The traditional costume of Norway called “bunad” is usually complemented with certain jewelry pieces. The locals love silver jewels, including brooches, clasps, buttons, buckles, etc. But the main and most prominent traditional jewelry pieces worn with bunad are halsknapp and sølje. Let’s find out what they are, how they look like, and who wore them. Is it true that you can tell a lot about the person by the jewelry on his or her clothing? Are folk jewels still in trend today or are they only museum exhibits by now?
Norwegians love silver. This metal has been considered magical for centuries. There are many fairy-tails about mountain trolls being blacksmiths. So traditionally, people in Norway wore silver jewelry with their national costume. Sometimes, gold was also used but it was and is much less popular.
Norwegian ornate sølje
In day-to-day life, people wore fewer jewels but the festive attire was richly adorned with silver. The male costume had silver buttons, belt and shoe buckles, a pin at the shirt’s collar, cufflinks, etc. The female outfit was embellished with a silver pin at the shirt’s collar, a brooch, belt and shoe buckles, belt plaits, a clasp of the bunad bag, cufflinks, buttons, head adornments, etc. But earrings weren’t a part of the traditional bunad jewelry.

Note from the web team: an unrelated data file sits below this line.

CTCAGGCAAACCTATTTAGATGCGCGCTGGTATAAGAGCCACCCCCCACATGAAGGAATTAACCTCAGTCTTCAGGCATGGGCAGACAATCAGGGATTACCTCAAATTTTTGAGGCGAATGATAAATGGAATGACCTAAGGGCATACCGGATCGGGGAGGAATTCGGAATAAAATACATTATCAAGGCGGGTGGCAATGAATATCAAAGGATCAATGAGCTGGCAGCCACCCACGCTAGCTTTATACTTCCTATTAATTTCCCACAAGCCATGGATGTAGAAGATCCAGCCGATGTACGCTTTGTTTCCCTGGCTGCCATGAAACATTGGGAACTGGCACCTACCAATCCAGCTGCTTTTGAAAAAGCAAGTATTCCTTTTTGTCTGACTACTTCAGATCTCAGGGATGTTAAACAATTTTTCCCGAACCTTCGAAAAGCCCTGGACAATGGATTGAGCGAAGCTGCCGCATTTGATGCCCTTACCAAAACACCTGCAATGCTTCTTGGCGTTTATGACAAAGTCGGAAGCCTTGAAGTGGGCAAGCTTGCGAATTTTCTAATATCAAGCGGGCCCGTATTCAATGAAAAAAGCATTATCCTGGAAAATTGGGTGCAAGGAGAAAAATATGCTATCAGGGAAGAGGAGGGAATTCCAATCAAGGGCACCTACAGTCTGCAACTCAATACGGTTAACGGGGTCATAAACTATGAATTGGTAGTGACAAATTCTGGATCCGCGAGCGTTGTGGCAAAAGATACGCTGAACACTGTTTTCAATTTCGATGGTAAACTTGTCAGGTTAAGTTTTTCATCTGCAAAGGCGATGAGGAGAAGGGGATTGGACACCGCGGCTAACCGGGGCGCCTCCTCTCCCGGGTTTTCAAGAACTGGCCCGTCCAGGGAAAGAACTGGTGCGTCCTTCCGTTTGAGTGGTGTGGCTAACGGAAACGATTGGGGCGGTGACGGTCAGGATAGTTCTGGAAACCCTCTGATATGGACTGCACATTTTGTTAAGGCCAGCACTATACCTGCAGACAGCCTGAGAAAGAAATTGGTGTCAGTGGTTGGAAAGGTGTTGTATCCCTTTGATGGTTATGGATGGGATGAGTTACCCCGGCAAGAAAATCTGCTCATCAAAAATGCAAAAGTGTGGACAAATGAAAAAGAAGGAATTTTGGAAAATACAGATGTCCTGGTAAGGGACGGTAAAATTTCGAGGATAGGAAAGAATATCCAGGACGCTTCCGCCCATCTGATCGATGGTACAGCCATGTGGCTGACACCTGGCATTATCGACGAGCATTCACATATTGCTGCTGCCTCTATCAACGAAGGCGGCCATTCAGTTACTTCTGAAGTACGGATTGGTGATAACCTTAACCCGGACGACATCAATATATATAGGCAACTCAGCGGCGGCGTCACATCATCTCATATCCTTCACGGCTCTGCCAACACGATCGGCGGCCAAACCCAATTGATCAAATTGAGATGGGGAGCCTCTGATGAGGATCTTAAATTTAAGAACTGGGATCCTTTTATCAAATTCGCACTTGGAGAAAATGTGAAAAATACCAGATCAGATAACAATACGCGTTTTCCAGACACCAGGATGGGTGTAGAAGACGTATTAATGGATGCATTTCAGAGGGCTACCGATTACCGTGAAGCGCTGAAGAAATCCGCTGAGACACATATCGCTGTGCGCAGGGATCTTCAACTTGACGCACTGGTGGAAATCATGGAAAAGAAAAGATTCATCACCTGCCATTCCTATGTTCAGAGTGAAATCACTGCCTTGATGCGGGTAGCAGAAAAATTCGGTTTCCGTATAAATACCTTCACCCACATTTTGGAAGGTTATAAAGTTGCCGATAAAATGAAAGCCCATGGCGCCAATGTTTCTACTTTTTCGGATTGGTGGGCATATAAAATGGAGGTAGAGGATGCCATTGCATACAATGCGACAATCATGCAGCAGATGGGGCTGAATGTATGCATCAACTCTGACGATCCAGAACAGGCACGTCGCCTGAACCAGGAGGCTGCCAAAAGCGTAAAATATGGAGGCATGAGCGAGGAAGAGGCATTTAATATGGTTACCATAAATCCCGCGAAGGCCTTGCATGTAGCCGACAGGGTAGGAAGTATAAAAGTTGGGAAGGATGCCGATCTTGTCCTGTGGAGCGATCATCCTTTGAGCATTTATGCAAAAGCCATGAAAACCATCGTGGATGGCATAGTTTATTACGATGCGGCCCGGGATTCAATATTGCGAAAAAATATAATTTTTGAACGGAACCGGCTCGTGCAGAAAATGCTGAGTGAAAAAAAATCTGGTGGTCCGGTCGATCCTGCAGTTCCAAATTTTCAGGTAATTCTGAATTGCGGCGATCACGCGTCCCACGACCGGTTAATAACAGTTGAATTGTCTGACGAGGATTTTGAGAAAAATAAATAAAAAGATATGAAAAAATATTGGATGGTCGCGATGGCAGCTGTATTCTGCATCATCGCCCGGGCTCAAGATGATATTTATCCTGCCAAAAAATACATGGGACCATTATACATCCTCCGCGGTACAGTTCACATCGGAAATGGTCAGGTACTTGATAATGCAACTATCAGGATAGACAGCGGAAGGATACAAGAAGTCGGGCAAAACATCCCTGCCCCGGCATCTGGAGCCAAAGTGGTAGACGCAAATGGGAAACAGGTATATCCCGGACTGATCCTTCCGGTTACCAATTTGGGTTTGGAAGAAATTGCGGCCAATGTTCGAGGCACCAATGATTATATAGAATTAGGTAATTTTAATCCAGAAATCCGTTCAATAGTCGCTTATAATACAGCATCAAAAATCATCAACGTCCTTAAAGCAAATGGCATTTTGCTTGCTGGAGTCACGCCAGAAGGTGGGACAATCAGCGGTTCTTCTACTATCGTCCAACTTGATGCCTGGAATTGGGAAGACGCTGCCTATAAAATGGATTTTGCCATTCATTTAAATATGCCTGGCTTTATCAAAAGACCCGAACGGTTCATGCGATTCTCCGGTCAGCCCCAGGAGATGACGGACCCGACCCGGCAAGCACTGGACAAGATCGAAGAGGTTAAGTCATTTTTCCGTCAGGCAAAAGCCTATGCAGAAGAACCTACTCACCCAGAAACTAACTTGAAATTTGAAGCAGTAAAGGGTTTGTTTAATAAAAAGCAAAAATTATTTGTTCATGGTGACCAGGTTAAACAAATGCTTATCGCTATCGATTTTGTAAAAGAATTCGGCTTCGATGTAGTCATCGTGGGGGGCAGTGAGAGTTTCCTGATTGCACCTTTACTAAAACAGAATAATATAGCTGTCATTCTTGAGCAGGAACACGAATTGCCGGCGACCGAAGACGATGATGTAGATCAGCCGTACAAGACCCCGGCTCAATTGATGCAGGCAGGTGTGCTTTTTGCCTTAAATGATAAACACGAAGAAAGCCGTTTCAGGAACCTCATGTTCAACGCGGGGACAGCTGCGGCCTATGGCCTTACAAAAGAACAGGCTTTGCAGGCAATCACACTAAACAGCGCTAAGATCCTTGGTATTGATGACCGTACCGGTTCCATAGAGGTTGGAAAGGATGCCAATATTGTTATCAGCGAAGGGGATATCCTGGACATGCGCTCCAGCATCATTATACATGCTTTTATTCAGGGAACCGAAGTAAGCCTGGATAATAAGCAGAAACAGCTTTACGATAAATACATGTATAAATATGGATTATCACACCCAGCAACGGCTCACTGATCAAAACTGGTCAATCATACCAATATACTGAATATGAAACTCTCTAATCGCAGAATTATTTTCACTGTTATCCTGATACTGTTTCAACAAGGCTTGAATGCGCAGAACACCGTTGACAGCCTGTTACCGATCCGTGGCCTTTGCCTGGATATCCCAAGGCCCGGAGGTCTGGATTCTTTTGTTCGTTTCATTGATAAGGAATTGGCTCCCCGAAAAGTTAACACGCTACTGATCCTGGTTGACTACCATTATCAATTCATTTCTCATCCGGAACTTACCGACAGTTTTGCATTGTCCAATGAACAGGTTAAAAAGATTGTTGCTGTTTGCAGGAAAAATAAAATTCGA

The photo is from “Broderte Bunader” by Anne Kristin Moe. Photographer: Laila Duran
A halsknapp is the neck closure, the pin used to fasten the collar of the shirt. Men wore small and a bit simpler neck closures, while women often used much bigger and more intricate pieces.
A sølje is a brooch worn below the halsknapp. It often (but not necessarily) had a round shape and was adorned with a lot of tiny pendants or hanging parts that dangled and tinkled from the movement. They attracted attention to the jewels.
Norwegian brooch called "sølje"
All these jewelry items are still produced and worn today by Norwegian men and women. Though today, there are handmade and machine-made jewels, while in the past, only handcrafted items were available. Of course, industrially produced pieces are less expensive – triple the price for handmade jewels – but they often aren’t as elaborate and beautiful. Silver blacksmiths and jewelry makers used such traditional techniques as filigree and granulation to make the pieces look extraordinary.
Male silver neck closure and buttons on bunad. The photo is from “Broderte Bunader” by Anne Kristin Moe. Photographer: Laila Duran
In the past, Norwegian traditional jewelry were means to show status, origin, and wealth. Many families stored their family funds in silver jewels and passed them from one generation to the next. It is a mighty fine tradition that helped to save many valuable pieces to these days.